In the United States, however, the rate of reported rape has dropped dramatically:
Rates of rape per 1,000 population, aged 12 and over:
Year Rate 1973 2.5 1974 2.6 1975 2.4 1976 2.2 1977 2.3 1978 2.6 1979 2.8 1980 2.5 1981 2.5 1982 2.1 1983 2.1 1984 2.5 1985 1.9 1986 1.7 1987 2.0 1988 1.7 1989 1.8 1990 1.7 1991 2.2 1992 1.8 1993 1.6 1994 1.4 1995 1.2 1996 0.9 1997 0.9 1998 0.9 1999 0.9 2000 0.6 2001 0.6 2002 0.7 2003 0.5 2004 0.4
Of course there were quite a few nice little proxy wars between 1950 and 2000, Korea, Vietnam, Afghanistan plus the usual bloody coups, Indonesia, Chile, Argentina, El Salvador.posted by: Eli Rabett on 12.04.05 at 12:04 AM [permalink]
The fall of Soviet Communism was certainly good for the world at large. They no longer financed proxy wars against the West in Asia, Africa the Middle East and Central and South America.
But at the same time increased global trade has likely contributed to a decrease in wars. It's a lot harder to start a war with a country upon which you depend.
Something to mull as discussion of free trade continue...posted by: Birkel on 12.04.05 at 12:04 AM [permalink]
Your argument about economic interdependency *seems* to make sense, but it is worth remembering that the same argument was being made in Europe in the first decade of the 20th century. We all know how that turned out.posted by: Marc on 12.04.05 at 12:04 AM [permalink]
'Peace' may be terribly overrated. There was 'peace' in Rwanda and Sudan, after all.posted by: Mark Buehner on 12.04.05 at 12:04 AM [permalink]
Marc, I thought of the same thing. But the situation in 1914 is much different than it is today, with 3 or 4 relatively equal rival countries in the same relatively small area.
I have been trying to work out whether China's rise will create a similar dynamic, and all I can come up with is that such rivals need somewhere to fight. I can see two possible places. Korea is the most obvious, but I think the Koreans are going to be a Chinese client state sooner or later. They are trending that way already.
The most likely war scenario between China and the US is in Russia. A hypothetical Chinese 'land grab' in Siberia could bring in the US and even the EU. Fortunately I don't see this as terribly likely, and only in 20 years or so if that. By that time China may have severe demographic problems with the aging of the current generation. But ominously China has an oversupply of young men.posted by: Don Stadler on 12.04.05 at 12:04 AM [permalink]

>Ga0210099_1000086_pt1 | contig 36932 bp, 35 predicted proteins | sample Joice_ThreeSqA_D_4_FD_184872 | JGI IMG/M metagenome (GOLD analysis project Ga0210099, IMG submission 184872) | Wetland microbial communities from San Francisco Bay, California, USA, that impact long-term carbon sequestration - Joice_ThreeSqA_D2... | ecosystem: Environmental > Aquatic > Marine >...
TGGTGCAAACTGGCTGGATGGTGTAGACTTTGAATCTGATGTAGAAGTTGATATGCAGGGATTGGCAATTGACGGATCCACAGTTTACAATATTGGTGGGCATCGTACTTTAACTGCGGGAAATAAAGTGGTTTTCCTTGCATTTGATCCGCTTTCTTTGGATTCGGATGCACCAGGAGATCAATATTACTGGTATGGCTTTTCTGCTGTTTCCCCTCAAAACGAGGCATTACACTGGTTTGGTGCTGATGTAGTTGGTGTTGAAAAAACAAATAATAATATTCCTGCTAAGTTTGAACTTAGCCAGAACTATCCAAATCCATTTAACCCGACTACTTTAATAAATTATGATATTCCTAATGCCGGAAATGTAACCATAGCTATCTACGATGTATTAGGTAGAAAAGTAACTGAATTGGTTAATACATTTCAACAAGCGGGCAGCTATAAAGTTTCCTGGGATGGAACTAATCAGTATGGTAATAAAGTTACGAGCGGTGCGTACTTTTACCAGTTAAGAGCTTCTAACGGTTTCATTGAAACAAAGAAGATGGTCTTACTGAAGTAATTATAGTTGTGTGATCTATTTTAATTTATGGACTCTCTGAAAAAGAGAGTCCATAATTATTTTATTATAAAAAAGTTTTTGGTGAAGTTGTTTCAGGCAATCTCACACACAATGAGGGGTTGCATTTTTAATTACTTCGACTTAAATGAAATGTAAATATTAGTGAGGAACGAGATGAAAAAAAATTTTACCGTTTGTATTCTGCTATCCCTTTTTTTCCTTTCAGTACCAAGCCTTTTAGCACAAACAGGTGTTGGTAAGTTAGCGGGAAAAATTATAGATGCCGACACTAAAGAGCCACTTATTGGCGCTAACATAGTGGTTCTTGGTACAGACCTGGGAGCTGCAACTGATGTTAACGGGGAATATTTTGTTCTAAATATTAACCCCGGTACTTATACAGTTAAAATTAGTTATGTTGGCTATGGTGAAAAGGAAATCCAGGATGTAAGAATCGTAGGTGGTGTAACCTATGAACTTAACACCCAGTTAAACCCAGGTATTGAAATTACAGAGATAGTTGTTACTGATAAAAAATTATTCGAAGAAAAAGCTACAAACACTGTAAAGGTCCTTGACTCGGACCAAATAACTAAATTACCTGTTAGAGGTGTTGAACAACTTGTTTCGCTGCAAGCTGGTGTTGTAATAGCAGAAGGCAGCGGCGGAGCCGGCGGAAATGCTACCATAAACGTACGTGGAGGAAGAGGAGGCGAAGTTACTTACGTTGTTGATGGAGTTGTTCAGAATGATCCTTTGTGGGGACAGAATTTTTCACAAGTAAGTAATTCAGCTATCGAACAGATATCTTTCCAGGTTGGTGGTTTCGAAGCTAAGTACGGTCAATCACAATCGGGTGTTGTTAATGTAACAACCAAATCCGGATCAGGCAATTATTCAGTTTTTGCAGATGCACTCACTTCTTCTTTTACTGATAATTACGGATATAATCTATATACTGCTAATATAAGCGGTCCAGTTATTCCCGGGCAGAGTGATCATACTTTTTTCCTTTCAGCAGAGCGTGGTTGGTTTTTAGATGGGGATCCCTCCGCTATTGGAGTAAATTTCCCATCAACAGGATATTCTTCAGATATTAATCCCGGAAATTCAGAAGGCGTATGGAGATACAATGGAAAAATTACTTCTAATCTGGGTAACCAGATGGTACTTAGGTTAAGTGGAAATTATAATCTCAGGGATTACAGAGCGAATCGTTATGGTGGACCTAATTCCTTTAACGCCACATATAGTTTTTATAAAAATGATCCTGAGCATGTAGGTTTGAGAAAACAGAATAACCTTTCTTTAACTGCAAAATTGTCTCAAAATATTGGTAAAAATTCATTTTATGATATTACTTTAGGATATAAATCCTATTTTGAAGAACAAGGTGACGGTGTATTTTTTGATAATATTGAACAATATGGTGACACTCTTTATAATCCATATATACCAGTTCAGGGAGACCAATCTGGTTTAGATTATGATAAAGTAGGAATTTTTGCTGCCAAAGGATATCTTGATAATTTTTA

Mark, I don't think peace is overrated. The chart Daniel posted showing the decline in genocides ended with 2001, thus excluding Darfur.
Compare that with the Iraq-Iran war where perhaps 1.5 million died. Or with what happened in Cambodia (4 million dead), the Great Leap Forward (perhaps 30 million dead), or the partition of India (7 million). Or the civil war in Indonesia during the 60's. The Rwandas and Darfurs were routine occurances 30 years ago. Now they are exceptions, no longer the rule.posted by: Don Stadler on 12.04.05 at 12:04 AM [permalink]
A) Much of this is happening because of unipolarity
B) it is not the number of actual crises but the gravity of potential crises that matters. As long as Taiwan remains an issue, serious major war could break out at any time.
C) If terrorist set of a nuke tommorow the inferences from this data will look stupid.
Finally, all of inferences are true until they aren't. Meaning, trends break. I wouldn't read too much into it. I'm 31 and am pretty sure that I'll see a major first order crisis war/ crisis in my lifetime. Does anyone feel confident enough to vehemently disagree?posted by: anon on 12.04.05 at 12:04 AM [permalink]
That is all good news. Overall, things are getting better.
And one is not sure who is to be lauded: International institutions? The Cold War balance of power followed by the strength of unipolarity? The fear of nukes? Economic interdependence? All of the above?
But commenters are correct to bring up the potential threat that terrorists + WMD cause.
And today, China signed a $10 billion deal with Airbus, and a deal is in the works for Eurocopter. Eurasia! Eurasia!posted by: brianjphillips on 12.04.05 at 12:04 AM [permalink]
though it is best not to look at historical trends as if we are at the end of something. We are always in the middle of time.
I saw a vietnam vet amputee today. That war is over for me but not for him.posted by: joe mills on 12.04.05 at 12:04 AM [permalink]
The rape rate in the US has most likely declined in recent years because the male population between the ages of 15 and 30 (the demographic most likely to rape) has shrunk. The rate of other violent crimes in the US has also declined.posted by: Jess on 12.04.05 at 12:04 AM [permalink]